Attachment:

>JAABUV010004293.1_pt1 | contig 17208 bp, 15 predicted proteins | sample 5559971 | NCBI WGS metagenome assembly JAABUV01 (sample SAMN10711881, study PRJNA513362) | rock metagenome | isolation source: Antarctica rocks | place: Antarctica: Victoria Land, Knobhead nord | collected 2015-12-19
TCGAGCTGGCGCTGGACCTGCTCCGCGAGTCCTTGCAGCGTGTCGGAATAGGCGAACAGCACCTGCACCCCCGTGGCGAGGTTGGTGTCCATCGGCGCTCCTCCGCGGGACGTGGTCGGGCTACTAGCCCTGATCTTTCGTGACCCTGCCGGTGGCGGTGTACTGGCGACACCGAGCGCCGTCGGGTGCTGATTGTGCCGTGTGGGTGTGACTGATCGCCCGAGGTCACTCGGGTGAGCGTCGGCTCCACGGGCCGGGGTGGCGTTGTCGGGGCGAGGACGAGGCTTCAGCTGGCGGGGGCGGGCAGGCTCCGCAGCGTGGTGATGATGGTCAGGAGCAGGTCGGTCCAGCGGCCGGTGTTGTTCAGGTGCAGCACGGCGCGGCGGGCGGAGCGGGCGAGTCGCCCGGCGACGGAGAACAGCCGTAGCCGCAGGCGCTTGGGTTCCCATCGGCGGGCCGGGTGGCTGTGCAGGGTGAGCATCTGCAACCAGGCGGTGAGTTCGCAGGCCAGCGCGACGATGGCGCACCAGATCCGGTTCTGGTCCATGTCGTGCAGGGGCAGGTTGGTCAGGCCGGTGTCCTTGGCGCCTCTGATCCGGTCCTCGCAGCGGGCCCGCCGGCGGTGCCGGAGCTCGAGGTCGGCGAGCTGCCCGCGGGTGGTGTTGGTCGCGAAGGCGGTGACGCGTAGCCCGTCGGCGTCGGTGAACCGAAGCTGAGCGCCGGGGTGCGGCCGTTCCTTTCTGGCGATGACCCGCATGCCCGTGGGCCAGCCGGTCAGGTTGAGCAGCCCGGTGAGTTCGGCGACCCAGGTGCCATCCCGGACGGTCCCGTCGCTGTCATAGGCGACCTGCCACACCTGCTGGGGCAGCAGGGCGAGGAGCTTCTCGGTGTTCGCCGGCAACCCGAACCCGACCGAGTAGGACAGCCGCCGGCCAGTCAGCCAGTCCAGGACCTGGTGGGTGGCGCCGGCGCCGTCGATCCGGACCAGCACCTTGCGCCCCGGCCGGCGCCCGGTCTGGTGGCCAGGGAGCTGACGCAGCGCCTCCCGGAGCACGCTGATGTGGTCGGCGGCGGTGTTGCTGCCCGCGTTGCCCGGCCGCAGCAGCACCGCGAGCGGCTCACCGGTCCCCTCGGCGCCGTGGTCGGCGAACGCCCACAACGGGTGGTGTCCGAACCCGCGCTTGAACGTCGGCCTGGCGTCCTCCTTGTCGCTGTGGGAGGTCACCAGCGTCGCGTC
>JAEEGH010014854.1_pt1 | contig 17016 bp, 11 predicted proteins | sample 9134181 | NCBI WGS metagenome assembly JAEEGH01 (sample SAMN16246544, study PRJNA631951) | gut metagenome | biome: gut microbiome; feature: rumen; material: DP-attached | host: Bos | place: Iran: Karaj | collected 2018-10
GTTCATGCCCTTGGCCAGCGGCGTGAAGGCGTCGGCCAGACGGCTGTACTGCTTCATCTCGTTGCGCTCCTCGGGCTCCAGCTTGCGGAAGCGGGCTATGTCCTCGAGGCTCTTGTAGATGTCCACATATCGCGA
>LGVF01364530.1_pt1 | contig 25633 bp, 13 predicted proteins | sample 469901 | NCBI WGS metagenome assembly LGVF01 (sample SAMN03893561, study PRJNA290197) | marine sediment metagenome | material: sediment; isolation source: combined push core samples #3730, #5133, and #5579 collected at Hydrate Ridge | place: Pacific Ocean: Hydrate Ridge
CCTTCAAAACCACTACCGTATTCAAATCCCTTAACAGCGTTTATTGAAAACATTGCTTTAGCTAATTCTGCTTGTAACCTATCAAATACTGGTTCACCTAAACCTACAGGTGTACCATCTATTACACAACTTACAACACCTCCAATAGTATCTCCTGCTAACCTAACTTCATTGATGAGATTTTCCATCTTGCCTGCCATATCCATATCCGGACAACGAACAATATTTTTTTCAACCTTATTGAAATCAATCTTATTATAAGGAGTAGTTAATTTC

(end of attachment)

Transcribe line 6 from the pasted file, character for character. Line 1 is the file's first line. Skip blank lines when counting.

CCTTCAAAACCACTACCGTATTCAAATCCCTTAACAGCGTTTATTGAAAACATTGCTTTAGCTAATTCTGCTTGTAACCTATCAAATACTGGTTCACCTAAACCTACAGGTGTACCATCTATTACACAACTTACAACACCTCCAATAGTATCTCCTGCTAACCTAACTTCATTGATGAGATTTTCCATCTTGCCTGCCATATCCATATCCGGACAACGAACAATATTTTTTTCAACCTTATTGAAATCAATCTTATTATAAGGAGTAGTTAATTTC